Trial Status: Open
Since the NHSÕ launch in 1948, BME workers have contributed to the functioning and development of the NHS. Over 70 years later, and despite years of acknowledgement and initiatives to overcome it, racial inequality and institutional racism is still evident in the NHS. Racism is associated with poor physical health, mental health and poor service user outcomes for BAME patients. BAME staff experience more bullying and harassment and are less likely to be hired or occupy very senior manager positions. Better understanding of the culture through which racism persists, or the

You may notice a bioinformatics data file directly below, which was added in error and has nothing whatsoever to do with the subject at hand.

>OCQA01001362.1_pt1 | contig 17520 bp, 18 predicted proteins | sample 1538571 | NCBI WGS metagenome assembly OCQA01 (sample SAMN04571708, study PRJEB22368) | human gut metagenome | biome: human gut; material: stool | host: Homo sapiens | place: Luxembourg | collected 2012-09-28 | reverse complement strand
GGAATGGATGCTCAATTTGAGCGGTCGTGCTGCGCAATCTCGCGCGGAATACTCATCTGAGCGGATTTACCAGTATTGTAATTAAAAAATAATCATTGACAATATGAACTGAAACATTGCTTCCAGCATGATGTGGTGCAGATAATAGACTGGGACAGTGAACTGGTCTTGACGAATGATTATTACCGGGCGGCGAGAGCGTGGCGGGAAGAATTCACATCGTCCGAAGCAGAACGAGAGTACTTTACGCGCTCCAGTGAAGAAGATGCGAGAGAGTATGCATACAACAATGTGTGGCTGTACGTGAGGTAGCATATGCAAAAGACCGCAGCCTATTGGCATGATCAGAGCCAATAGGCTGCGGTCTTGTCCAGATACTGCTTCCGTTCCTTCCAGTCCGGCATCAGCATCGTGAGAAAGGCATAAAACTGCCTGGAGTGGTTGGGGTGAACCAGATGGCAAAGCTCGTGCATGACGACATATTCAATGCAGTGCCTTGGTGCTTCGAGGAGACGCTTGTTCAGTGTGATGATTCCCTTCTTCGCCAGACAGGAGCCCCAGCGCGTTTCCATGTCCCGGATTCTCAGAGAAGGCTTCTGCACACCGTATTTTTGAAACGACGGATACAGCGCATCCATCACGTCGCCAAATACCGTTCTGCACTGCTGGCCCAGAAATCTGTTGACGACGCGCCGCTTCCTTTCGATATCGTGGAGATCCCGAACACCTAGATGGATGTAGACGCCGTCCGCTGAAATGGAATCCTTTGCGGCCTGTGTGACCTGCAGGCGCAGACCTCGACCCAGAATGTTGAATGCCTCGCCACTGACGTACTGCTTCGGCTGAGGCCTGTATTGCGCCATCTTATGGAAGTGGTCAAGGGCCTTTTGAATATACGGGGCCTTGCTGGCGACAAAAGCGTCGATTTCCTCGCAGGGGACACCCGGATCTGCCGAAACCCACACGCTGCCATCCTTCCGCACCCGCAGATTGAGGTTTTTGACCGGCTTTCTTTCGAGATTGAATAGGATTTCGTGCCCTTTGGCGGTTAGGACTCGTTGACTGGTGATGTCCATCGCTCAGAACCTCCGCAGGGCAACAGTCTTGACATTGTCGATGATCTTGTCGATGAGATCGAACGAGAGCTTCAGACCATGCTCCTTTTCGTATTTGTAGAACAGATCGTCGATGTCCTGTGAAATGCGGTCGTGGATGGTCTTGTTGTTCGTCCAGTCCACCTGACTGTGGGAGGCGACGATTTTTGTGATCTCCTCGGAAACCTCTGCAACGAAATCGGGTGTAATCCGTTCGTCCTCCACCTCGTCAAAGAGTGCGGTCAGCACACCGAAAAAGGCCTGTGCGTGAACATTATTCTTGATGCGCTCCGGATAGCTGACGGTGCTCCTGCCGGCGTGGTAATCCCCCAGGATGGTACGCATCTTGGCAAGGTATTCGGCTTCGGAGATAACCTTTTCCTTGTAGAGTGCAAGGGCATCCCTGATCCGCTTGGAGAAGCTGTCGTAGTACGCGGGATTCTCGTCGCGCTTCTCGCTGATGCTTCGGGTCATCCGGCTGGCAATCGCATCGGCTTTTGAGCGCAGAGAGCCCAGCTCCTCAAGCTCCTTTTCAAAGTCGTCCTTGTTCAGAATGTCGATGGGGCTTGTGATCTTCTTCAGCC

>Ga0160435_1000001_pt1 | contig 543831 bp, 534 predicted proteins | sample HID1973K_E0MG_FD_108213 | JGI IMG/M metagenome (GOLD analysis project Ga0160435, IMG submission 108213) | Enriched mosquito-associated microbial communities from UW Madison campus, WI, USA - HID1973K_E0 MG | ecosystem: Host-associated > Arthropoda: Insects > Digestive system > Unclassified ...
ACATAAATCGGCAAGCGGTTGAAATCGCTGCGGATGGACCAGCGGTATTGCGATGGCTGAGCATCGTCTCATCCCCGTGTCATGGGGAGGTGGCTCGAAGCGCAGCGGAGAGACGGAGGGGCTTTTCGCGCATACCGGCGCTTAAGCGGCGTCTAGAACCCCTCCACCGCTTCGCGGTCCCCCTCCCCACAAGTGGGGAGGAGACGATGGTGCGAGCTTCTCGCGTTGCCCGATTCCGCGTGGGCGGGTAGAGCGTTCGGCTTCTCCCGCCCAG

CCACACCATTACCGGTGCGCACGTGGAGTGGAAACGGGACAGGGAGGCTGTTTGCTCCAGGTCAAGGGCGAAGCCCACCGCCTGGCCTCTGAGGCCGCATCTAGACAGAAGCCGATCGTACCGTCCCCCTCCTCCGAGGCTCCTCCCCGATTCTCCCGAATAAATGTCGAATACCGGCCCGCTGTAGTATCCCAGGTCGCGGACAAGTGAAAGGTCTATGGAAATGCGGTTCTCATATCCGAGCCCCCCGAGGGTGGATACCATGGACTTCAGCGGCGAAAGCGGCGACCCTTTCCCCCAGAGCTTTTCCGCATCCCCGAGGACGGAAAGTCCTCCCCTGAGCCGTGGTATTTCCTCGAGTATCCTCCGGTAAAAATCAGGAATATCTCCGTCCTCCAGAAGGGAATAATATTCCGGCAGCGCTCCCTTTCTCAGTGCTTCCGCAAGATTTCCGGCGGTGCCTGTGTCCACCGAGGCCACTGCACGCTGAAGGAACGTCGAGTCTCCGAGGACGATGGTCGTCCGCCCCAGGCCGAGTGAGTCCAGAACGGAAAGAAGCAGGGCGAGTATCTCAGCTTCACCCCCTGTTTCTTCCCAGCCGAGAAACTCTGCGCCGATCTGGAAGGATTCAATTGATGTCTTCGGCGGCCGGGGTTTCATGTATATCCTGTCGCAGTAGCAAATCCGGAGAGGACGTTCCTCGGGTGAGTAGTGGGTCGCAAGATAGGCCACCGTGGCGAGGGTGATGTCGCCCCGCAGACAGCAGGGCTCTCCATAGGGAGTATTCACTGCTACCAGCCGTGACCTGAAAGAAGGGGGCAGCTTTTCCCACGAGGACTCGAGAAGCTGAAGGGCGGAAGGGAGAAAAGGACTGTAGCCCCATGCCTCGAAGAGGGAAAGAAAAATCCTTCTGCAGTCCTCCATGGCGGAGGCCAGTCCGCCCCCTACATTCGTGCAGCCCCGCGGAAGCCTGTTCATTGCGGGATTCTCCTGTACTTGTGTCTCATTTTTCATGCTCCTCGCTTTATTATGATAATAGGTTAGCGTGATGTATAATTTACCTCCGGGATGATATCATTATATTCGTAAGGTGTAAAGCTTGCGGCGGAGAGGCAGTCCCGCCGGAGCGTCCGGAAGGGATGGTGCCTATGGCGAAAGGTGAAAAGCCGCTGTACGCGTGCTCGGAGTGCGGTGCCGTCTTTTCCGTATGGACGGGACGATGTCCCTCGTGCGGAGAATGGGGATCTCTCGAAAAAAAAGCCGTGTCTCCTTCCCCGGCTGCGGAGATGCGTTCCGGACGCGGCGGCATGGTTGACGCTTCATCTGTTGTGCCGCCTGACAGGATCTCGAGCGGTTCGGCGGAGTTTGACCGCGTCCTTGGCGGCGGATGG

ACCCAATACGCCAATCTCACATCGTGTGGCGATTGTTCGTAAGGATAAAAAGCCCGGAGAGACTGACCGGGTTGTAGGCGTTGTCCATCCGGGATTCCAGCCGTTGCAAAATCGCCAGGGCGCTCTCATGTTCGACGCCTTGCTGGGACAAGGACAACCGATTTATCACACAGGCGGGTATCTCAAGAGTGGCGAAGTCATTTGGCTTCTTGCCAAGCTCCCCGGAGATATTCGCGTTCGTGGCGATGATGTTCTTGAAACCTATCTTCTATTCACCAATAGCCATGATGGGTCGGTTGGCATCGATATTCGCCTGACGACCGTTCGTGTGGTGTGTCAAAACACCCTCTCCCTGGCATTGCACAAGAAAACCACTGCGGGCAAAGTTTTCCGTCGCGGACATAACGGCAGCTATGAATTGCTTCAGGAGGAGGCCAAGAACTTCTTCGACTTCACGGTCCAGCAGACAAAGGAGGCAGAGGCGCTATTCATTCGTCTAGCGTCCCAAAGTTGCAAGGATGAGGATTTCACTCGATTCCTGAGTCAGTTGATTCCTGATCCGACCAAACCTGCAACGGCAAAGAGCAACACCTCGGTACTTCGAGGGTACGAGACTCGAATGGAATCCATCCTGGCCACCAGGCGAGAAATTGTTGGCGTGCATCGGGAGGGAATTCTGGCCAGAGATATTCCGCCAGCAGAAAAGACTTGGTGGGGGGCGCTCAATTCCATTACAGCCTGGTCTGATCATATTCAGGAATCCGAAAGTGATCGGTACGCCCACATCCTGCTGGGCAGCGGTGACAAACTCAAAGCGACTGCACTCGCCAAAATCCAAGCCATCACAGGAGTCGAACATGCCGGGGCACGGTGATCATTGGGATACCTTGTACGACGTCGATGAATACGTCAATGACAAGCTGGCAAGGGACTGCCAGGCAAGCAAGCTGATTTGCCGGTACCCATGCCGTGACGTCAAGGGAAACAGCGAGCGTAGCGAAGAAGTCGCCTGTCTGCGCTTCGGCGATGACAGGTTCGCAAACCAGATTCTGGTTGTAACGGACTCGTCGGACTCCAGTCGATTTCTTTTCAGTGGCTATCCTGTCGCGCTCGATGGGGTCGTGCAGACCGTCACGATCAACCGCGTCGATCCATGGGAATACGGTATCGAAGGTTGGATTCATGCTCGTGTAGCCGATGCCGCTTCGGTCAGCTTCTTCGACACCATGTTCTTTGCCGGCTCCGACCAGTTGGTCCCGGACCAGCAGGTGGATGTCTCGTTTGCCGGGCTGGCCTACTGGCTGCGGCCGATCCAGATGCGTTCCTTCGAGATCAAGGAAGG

shortcomings of the initiatives established to tackle racial inequality, is therefore vital. It has been highlighted through multiple media platforms, including NHS blogs, academic research papers and government documents that attempts to meet Ôrace equality targetsÕ in the NHS have not yet been successful. The reason behind this has not yet been clearly defined. Whilst reports explore the consequences of racism, i.e. changes in racial inequality outcomes, there is limited research looking at the culture of the NHS and how an environment which, despite equality initiatives, allows racial inequality to be maintained. The aim of this research project is to better understand the multiple social perspectives that surround racial inequality in the NHS. It is hoped that by identifying these perspectives, we can better understand the way in which racism and racial inequality remain a significant problem for the NHS.